We can replace LiveData<T> with StateFlow<T> when we want to be notified when the object is changed and receive the last emitted value after screen rotation and other cases when Activity/Fragment will be resumed. The state Flow requires an initial value.

class TasksViewModel(
    private val taskRepository: TaskRepository
) : ViewModel() {
    private val _uiState = MutableStateFlow<UiState<List<Task>>>(UiState.Loading)
    val uiState: StateFlow<UiState<List<Task>>>
        get() = _uiState

    fun loadData() {
        _uiState.value = UiState.Loading
        viewModelScope.launch {
            taskRepository.getAllTasks().collect {
                _uiState.value = UiState.Success(it)
            }
        }
    }
    
    ...
}

So, in this case, UiState.Loading is an initial value for the tasksLiveData object. When the correct value is emitted from ViewModel, and after changing screen rotation, this value will be emitted again as the last available value.

Let's collect the value in the Fragment:

class TasksFragment : Fragment(R.layout.fragment_tasks) {
    ...

    private fun observeData() {
        viewLifecycleOwner.lifecycleScope.launch {
            tasksViewModel.uiState.collect {
                handleUiState(it)
            }
        }
        ...
    }
    
    ...
}

Collect emitted data once

In the situation when we want to collect data only once, the SharedFlow is a good choice.

SharedFlow is hot Flow that shares emitted values among all its collectors in a broadcast fashion, so that all collectors get all emitted values. A shared flow is called hot because its active instance exists independently of the presence of collectors.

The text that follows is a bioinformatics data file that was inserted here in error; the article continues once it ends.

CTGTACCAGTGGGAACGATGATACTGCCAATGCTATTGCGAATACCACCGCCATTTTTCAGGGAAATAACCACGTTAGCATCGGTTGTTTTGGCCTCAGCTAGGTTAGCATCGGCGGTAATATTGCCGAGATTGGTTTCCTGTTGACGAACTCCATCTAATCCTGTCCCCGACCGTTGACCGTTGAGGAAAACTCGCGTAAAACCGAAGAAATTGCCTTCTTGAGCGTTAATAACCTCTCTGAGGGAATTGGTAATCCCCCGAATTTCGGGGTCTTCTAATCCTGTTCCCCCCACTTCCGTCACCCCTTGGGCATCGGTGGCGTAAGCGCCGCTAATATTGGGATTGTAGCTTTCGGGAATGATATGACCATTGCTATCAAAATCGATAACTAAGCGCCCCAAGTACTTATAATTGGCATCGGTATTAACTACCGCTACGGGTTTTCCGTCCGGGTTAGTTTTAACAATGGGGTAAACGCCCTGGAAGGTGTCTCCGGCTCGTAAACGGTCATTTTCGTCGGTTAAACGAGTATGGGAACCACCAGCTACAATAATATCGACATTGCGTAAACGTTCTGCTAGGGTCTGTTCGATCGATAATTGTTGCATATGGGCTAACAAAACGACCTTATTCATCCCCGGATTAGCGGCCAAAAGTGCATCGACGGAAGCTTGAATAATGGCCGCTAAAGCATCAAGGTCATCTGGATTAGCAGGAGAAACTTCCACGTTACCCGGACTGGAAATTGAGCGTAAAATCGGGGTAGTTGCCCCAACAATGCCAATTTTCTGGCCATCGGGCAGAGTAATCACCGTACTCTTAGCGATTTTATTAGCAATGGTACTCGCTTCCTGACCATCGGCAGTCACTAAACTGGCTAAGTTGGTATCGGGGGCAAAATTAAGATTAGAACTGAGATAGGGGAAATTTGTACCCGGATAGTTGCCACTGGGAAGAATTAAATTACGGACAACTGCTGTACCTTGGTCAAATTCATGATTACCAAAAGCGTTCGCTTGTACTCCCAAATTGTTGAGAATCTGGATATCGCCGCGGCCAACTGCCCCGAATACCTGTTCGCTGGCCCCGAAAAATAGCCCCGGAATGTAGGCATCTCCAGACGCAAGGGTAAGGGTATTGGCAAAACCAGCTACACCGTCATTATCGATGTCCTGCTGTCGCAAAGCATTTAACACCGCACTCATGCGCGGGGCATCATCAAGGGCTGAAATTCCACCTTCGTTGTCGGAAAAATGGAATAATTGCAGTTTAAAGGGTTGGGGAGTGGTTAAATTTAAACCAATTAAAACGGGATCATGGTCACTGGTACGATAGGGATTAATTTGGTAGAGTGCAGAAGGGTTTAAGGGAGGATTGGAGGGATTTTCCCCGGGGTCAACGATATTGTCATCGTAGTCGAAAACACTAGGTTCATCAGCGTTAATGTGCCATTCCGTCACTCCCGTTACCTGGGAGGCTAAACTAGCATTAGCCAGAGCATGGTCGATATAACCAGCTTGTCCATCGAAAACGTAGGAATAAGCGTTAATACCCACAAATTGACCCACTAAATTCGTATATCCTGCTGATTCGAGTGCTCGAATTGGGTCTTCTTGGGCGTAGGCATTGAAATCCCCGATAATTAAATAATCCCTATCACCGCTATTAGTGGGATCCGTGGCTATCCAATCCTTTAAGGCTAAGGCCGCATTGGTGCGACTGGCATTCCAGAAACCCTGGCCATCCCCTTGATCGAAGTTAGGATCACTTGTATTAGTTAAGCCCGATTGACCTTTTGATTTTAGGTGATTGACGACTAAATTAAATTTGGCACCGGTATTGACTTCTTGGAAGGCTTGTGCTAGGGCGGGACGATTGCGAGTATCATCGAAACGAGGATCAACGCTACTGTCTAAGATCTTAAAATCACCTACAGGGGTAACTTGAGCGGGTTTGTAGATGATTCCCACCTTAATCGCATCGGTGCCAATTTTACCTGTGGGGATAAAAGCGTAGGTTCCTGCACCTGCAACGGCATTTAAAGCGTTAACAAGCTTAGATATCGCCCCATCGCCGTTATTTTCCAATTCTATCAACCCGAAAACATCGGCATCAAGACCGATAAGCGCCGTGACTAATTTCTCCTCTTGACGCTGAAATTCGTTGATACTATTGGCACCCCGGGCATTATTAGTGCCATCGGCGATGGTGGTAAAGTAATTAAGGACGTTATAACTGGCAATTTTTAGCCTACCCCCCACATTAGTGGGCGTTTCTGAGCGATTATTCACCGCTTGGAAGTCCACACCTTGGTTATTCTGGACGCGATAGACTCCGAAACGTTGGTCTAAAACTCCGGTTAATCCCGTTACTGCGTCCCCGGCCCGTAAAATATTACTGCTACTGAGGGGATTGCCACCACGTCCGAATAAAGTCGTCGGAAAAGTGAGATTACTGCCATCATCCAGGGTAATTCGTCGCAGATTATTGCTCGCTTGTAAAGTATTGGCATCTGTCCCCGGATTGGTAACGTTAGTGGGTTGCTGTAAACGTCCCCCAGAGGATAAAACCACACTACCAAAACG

Read more about SharedFlow here.

We can configure SharedFlow with a replay parameter, which can determine how many times the values can be collected.

Let's change the type of the action from SingleLiveEvent<T> to SharedFlow<T>.

class TasksViewModel(
    private val taskRepository: TaskRepository
) : ViewModel() {
    private val _action = MutableSharedFlow<Action>(replay = 0)
    val action: SharedFlow<Action>
        get() = _action

    fun openDetails() {
        ...
        viewModelScope.launch {
            _action.emit(Action.NAVIGATE_TO_DETAILS)
        }
    }
    
    ...
}

The final step is to update the Fragment:

class TasksFragment : Fragment(R.layout.fragment_tasks) {
    ...

    private fun observeData() {
        viewLifecycleOwner.lifecycleScope.launch {
            tasksViewModel.action.collect {
                handleAction(it)
            }
        }
        ...
    }
    
    ...
}

When screen rotation happens, the value won't be collected one more time because of a combination of the SharedFlow type and replay = 0 parameter.

Summary

LiveData<T> is used in many applications because it's a part of the Jetpack family and this component is easy to use for updating the UI state of the application. However, this component has a few issues:

  • LiveData is readable and writable only on the main thread

However, if you already use Kotlin Flow, you can easily replace LiveData with StateFlow and SharedFlow and have additional benefits:

  • Both StateFlow and SharedFlow are readable and writable in different coroutine contexts
  • StateFlow supports an initial value
  • Both StateFlow and SharedFlow support all Flow operations, like a map, zip, filter, etc.